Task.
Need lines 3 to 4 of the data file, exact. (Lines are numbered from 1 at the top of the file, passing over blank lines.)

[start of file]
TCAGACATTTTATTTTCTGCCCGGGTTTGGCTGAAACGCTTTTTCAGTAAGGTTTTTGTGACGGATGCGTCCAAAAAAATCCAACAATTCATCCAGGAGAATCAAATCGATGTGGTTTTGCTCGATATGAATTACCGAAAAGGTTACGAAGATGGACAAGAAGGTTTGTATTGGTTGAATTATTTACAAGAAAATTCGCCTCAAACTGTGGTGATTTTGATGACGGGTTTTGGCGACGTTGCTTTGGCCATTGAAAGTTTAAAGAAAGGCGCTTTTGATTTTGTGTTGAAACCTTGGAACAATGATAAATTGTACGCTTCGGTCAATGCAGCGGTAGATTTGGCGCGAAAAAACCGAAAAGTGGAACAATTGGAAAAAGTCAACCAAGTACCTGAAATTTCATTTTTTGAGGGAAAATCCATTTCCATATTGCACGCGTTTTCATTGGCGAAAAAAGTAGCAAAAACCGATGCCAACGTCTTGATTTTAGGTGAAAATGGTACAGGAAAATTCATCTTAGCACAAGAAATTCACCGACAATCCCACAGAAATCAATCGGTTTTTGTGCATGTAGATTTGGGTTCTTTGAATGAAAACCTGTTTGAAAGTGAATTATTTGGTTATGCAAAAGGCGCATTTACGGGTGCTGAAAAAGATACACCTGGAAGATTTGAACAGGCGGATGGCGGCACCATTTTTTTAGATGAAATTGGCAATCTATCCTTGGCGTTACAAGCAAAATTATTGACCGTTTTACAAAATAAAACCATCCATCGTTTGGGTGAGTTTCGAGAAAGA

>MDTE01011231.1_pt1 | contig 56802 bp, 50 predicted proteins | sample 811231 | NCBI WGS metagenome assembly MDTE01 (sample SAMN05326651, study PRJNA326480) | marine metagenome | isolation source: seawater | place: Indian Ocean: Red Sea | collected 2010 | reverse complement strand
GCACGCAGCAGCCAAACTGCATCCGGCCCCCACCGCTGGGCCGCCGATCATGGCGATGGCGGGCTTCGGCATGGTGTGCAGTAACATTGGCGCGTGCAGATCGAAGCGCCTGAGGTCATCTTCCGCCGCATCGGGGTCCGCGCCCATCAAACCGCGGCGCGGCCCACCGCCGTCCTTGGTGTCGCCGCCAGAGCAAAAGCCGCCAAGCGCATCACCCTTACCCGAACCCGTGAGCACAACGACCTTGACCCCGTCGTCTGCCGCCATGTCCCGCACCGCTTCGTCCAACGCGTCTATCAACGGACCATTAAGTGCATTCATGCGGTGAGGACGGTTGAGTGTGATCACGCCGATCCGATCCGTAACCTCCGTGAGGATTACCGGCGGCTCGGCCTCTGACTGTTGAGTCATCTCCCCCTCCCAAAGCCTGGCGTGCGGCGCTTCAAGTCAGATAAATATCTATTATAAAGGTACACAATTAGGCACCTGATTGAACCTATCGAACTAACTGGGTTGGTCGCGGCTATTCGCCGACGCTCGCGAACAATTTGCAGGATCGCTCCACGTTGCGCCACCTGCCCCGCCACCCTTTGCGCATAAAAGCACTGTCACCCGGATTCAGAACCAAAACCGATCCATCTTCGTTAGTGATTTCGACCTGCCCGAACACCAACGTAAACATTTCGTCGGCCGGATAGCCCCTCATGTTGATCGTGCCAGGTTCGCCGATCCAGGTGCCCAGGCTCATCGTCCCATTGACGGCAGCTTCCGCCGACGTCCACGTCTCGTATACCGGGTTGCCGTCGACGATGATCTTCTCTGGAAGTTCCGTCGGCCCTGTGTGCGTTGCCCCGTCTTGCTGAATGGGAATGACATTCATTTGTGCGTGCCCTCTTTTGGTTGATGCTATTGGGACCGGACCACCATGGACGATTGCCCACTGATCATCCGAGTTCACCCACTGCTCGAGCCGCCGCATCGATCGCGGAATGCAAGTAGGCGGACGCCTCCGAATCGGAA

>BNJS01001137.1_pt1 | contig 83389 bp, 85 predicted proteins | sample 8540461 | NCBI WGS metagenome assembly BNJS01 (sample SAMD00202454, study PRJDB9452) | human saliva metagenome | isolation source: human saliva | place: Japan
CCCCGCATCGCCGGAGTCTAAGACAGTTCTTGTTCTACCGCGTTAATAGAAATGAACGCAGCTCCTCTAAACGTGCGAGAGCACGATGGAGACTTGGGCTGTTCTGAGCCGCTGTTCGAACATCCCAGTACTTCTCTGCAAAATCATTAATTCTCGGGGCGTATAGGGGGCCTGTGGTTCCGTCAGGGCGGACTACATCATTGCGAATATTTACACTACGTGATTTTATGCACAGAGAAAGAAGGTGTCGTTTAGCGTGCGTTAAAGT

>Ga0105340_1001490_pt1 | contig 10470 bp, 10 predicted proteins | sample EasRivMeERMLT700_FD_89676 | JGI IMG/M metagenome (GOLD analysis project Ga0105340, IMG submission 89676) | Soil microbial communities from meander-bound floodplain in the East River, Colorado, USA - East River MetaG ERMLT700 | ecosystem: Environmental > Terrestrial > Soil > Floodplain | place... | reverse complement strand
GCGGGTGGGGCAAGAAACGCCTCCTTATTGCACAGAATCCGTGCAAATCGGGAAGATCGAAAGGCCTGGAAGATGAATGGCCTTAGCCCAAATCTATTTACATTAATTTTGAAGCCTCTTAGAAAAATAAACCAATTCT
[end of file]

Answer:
GCACGCAGCAGCCAAACTGCATCCGGCCCCCACCGCTGGGCCGCCGATCATGGCGATGGCGGGCTTCGGCATGGTGTGCAGTAACATTGGCGCGTGCAGATCGAAGCGCCTGAGGTCATCTTCCGCCGCATCGGGGTCCGCGCCCATCAAACCGCGGCGCGGCCCACCGCCGTCCTTGGTGTCGCCGCCAGAGCAAAAGCCGCCAAGCGCATCACCCTTACCCGAACCCGTGAGCACAACGACCTTGACCCCGTCGTCTGCCGCCATGTCCCGCACCGCTTCGTCCAACGCGTCTATCAACGGACCATTAAGTGCATTCATGCGGTGAGGACGGTTGAGTGTGATCACGCCGATCCGATCCGTAACCTCCGTGAGGATTACCGGCGGCTCGGCCTCTGACTGTTGAGTCATCTCCCCCTCCCAAAGCCTGGCGTGCGGCGCTTCAAGTCAGATAAATATCTATTATAAAGGTACACAATTAGGCACCTGATTGAACCTATCGAACTAACTGGGTTGGTCGCGGCTATTCGCCGACGCTCGCGAACAATTTGCAGGATCGCTCCACGTTGCGCCACCTGCCCCGCCACCCTTTGCGCATAAAAGCACTGTCACCCGGATTCAGAACCAAAACCGATCCATCTTCGTTAGTGATTTCGACCTGCCCGAACACCAACGTAAACATTTCGTCGGCCGGATAGCCCCTCATGTTGATCGTGCCAGGTTCGCCGATCCAGGTGCCCAGGCTCATCGTCCCATTGACGGCAGCTTCCGCCGACGTCCACGTCTCGTATACCGGGTTGCCGTCGACGATGATCTTCTCTGGAAGTTCCGTCGGCCCTGTGTGCGTTGCCCCGTCTTGCTGAATGGGAATGACATTCATTTGTGCGTGCCCTCTTTTGGTTGATGCTATTGGGACCGGACCACCATGGACGATTGCCCACTGATCATCCGAGTTCACCCACTGCTCGAGCCGCCGCATCGATCGCGGAATGCAAGTAGGCGGACGCCTCCGAATCGGAA

>BNJS01001137.1_pt1 | contig 83389 bp, 85 predicted proteins | sample 8540461 | NCBI WGS metagenome assembly BNJS01 (sample SAMD00202454, study PRJDB9452) | human saliva metagenome | isolation source: human saliva | place: Japan